Herbert Quick was born in Manistique, Michigan in 1925. In the early 1930s at the age of six he developed an affinity for photography, which is demonstrated through his depictions of the Seils-Sterling Circus. However, in 1943 he put photography on hold to serve in the United States Navy. Quick received the American Campaign and Good Conduct medals for his service in World War II.
    In the late 1940s Quick went on to pursue a career in photography. He received his formal training in photography at the Art Center School of Design in Los Angeles, California. During his training he learned fundamental techniques in photography such as commercial and zone system applications. He met and was given guidance by Edward Weston who was then suffering physical decline from Parkinson's disease. He was befriend by Dorothea Lange and for a time worked as her printer, He later took course at Art Center School of Design from Fred Archer and Ansel Adams, maintaining a correspondence with the latter. Quick also received guidance from Max Yavno, his life-long friend, who helped him further develop his style of photography. Quick's main subjects to photograph were architecture, portraits, and landscapes.
    From 1950 to 1958 Quick owned Sirks' Camera shop in Riverside, California. It was only a matter of time in 1964, until he became a staff photographer and lecturer at the University of California, Riverside, introducing large format photography into the curriculum. In 1975 he became a member of the Photography Advisory Committee at Riverside City College. In 1982 he also served on the Advisory Committee for the development of premium black-and-white photographic paper for the Eastman Kodak Company in Rochester, New York.
    In1975 he became the Manager of Photographic Services at the University of California, Riverside. However, in the early 1980s, Quick's position as manager was in jeopardy due to university cut backs. However, there was an outpour of letters from faculty, former students, and community members urging university administrative officials to retain Quick's photographic services on campus. Quick went on to be manager until 1996.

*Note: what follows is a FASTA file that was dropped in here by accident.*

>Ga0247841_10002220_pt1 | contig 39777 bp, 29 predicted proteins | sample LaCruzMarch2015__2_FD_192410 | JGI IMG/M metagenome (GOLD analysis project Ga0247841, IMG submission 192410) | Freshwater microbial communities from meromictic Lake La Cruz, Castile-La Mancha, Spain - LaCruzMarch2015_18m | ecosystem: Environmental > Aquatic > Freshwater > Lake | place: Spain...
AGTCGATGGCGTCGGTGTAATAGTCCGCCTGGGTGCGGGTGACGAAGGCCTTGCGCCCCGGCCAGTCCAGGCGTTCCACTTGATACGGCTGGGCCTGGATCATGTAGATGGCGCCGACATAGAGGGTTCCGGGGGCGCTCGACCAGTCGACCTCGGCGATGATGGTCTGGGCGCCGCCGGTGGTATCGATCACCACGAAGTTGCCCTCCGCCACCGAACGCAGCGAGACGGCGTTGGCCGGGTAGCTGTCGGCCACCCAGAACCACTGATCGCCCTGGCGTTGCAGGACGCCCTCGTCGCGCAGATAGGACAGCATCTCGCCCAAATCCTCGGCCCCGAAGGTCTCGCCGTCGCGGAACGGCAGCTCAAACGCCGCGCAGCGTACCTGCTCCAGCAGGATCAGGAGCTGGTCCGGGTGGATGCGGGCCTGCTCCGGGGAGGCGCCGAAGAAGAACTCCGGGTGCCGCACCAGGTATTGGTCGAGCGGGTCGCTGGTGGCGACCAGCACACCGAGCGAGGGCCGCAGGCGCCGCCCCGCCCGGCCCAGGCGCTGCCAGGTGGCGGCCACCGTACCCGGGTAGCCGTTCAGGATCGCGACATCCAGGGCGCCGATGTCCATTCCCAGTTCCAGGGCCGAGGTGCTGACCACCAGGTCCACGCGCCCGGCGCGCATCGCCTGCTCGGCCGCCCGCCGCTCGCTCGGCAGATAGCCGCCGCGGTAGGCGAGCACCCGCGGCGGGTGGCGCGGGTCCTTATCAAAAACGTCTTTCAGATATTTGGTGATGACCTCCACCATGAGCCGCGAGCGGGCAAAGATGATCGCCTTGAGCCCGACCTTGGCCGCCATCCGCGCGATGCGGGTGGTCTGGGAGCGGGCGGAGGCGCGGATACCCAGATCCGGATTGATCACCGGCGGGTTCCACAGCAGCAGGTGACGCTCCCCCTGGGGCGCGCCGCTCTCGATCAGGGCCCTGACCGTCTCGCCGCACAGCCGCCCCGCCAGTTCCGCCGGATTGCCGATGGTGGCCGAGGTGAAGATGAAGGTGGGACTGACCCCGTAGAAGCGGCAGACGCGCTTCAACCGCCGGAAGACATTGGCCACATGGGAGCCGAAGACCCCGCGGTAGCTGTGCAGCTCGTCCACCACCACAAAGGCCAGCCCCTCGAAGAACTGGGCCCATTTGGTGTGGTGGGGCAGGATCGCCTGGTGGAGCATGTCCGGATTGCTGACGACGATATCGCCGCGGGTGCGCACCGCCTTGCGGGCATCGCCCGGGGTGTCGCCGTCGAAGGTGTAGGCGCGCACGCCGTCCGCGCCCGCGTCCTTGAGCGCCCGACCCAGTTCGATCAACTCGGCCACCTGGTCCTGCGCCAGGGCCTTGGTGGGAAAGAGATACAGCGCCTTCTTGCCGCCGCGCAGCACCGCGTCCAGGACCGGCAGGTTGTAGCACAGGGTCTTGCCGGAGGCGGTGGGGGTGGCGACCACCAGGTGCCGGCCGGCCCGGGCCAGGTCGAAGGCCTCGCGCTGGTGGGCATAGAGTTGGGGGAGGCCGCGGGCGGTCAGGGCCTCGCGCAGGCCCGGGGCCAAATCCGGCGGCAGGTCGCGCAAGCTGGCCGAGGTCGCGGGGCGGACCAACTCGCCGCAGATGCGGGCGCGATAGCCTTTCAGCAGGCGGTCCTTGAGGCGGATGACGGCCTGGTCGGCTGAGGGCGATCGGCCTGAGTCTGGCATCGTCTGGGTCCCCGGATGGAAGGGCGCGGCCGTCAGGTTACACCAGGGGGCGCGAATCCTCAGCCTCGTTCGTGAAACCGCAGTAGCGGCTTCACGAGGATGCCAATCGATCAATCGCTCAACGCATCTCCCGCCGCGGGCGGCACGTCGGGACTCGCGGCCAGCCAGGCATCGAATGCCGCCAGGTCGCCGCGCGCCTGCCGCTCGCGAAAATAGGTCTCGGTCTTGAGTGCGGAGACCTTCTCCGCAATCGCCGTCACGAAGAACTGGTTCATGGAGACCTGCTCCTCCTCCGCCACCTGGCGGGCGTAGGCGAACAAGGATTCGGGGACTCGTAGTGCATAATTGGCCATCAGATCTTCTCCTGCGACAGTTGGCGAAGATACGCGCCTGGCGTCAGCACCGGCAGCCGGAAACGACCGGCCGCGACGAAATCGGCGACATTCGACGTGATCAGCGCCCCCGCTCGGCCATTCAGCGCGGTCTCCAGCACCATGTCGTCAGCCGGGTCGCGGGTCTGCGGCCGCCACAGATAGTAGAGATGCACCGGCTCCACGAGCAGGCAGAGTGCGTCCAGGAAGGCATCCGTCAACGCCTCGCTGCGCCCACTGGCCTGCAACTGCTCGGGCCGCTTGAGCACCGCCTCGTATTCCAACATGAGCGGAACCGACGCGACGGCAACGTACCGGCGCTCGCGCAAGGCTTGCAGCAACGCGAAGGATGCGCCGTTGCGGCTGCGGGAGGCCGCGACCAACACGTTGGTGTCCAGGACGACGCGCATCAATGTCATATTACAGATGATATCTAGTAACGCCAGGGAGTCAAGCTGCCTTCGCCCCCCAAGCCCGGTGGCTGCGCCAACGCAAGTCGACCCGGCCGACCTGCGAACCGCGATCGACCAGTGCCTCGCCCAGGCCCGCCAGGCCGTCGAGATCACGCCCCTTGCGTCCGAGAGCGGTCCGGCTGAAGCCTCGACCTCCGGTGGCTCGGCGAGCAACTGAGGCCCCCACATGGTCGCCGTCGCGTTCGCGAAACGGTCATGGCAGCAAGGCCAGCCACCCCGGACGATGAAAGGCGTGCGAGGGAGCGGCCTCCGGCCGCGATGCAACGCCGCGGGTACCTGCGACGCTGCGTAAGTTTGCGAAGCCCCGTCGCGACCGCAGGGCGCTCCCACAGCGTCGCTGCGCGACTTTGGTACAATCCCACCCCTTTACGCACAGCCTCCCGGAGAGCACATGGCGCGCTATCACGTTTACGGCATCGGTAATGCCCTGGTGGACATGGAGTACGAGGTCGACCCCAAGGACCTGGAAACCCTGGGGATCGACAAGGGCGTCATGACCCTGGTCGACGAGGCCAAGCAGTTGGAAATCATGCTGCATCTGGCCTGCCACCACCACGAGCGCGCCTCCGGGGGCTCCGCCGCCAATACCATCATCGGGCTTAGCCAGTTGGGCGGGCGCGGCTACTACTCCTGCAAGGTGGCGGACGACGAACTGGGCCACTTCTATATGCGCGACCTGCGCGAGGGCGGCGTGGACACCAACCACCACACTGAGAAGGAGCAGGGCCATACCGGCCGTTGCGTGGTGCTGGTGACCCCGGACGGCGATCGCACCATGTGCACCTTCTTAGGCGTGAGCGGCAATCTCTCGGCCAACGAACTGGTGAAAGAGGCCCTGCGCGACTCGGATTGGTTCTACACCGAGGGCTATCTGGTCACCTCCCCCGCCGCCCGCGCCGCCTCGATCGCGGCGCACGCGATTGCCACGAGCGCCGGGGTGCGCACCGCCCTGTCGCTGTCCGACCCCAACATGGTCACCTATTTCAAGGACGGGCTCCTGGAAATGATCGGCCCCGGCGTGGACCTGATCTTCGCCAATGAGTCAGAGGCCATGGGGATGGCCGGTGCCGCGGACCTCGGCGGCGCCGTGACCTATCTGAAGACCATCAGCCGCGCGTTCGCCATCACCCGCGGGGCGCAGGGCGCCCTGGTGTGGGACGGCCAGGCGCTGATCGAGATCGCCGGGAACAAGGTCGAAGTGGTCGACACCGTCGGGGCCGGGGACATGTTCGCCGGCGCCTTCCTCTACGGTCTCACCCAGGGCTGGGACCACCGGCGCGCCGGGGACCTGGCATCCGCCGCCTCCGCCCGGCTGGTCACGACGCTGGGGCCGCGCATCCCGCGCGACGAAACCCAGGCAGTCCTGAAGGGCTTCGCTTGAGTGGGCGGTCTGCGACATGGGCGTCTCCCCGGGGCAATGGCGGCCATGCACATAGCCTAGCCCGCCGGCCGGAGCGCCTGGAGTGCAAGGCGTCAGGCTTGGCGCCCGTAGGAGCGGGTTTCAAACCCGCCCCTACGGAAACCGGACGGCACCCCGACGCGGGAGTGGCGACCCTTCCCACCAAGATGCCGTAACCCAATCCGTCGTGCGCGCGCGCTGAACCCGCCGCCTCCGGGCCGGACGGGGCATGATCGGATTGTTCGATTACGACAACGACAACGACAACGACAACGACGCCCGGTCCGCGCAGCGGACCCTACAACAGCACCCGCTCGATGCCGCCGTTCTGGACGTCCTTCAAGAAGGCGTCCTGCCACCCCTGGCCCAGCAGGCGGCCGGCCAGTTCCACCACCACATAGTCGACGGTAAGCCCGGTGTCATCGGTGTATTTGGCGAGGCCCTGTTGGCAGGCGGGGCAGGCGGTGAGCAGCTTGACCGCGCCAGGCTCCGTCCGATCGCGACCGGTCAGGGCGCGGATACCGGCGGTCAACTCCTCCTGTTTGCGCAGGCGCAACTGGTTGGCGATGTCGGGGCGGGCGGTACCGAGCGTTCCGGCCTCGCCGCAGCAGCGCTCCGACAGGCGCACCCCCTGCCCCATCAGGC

Not only did his career in photographic education flourish, so did his artistic career. Quick was showcased in many one-man and group exhibitions in galleries and museums, such as the Camera Work Gallery; Palos Verdes Art Center; San Francisco Museum of Modern Art, International Museum of Photography at the George Eastman House; the Norton Simon Museum; National Museum of Canada; and the Museum of Modern Art in Mexico City, among others. Some of Quick's most notable work are the Seils Sterling Circus, 1931; Bath House, Lake Elsinore, California, 1951; portraits of Kid Ory, 1946; Carousel, Tilden Park, Berkeley, California, 1952; My Kitchen Sink, 1966; and Guard, Pan Pacific Auto Show, 1970. However, his most loved work was the depiction of growth and development of California, especially the city of Riverside.
    In 2006 Quick passed away at the age of 81.


    Whenever possible, original order of this collection was maintained.

    Acquisition Information

    This collection was bequeathed to UCR/CMP by the artist.

    Publication Rights

    Copyright has been assigned to the UCR/California Museum of Photography. All requests for permission to publish or quote from manuscripts must be submitted in writing to the Curator of Collections.

    Preferred Citation

    Herbert "Herb" Quick Collection, UCR/California Museum of Photography, University of California, Riverside.


    Collection is open for research, by appointment.

    Subjects and Indexing Terms

    Personal correspondence
    Gelatin silver prints
    Black-and-white negatives